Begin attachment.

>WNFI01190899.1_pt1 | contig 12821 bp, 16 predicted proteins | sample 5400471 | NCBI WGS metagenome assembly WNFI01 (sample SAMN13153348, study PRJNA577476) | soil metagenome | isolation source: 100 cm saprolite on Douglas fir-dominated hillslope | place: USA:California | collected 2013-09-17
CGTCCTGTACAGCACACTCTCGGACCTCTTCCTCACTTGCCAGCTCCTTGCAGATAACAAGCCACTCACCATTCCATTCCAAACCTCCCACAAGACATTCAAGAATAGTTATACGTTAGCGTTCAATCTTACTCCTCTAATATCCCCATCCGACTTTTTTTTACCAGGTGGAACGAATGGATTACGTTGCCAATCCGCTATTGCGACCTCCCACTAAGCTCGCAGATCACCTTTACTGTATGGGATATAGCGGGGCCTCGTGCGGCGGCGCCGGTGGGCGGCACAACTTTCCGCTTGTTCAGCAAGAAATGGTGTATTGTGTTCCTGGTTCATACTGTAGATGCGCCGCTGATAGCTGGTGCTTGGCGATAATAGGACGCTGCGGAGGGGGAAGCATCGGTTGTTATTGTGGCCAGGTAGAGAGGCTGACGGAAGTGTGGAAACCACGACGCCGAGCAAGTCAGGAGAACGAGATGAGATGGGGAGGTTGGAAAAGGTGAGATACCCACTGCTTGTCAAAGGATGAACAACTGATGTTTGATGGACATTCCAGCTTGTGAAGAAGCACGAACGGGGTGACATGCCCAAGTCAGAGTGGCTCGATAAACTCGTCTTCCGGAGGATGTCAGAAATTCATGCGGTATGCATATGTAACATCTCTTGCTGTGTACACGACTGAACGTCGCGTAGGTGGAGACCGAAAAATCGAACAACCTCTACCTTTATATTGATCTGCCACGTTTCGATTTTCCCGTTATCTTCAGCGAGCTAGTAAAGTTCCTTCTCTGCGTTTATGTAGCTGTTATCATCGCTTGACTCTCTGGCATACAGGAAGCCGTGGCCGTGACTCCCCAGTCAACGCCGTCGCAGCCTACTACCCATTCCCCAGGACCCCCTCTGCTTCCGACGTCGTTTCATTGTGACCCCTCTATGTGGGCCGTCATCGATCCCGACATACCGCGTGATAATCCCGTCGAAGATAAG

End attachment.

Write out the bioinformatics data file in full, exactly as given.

>WNFI01190899.1_pt1 | contig 12821 bp, 16 predicted proteins | sample 5400471 | NCBI WGS metagenome assembly WNFI01 (sample SAMN13153348, study PRJNA577476) | soil metagenome | isolation source: 100 cm saprolite on Douglas fir-dominated hillslope | place: USA:California | collected 2013-09-17
CGTCCTGTACAGCACACTCTCGGACCTCTTCCTCACTTGCCAGCTCCTTGCAGATAACAAGCCACTCACCATTCCATTCCAAACCTCCCACAAGACATTCAAGAATAGTTATACGTTAGCGTTCAATCTTACTCCTCTAATATCCCCATCCGACTTTTTTTTACCAGGTGGAACGAATGGATTACGTTGCCAATCCGCTATTGCGACCTCCCACTAAGCTCGCAGATCACCTTTACTGTATGGGATATAGCGGGGCCTCGTGCGGCGGCGCCGGTGGGCGGCACAACTTTCCGCTTGTTCAGCAAGAAATGGTGTATTGTGTTCCTGGTTCATACTGTAGATGCGCCGCTGATAGCTGGTGCTTGGCGATAATAGGACGCTGCGGAGGGGGAAGCATCGGTTGTTATTGTGGCCAGGTAGAGAGGCTGACGGAAGTGTGGAAACCACGACGCCGAGCAAGTCAGGAGAACGAGATGAGATGGGGAGGTTGGAAAAGGTGAGATACCCACTGCTTGTCAAAGGATGAACAACTGATGTTTGATGGACATTCCAGCTTGTGAAGAAGCACGAACGGGGTGACATGCCCAAGTCAGAGTGGCTCGATAAACTCGTCTTCCGGAGGATGTCAGAAATTCATGCGGTATGCATATGTAACATCTCTTGCTGTGTACACGACTGAACGTCGCGTAGGTGGAGACCGAAAAATCGAACAACCTCTACCTTTATATTGATCTGCCACGTTTCGATTTTCCCGTTATCTTCAGCGAGCTAGTAAAGTTCCTTCTCTGCGTTTATGTAGCTGTTATCATCGCTTGACTCTCTGGCATACAGGAAGCCGTGGCCGTGACTCCCCAGTCAACGCCGTCGCAGCCTACTACCCATTCCCCAGGACCCCCTCTGCTTCCGACGTCGTTTCATTGTGACCCCTCTATGTGGGCCGTCATCGATCCCGACATACCGCGTGATAATCCCGTCGAAGATAAG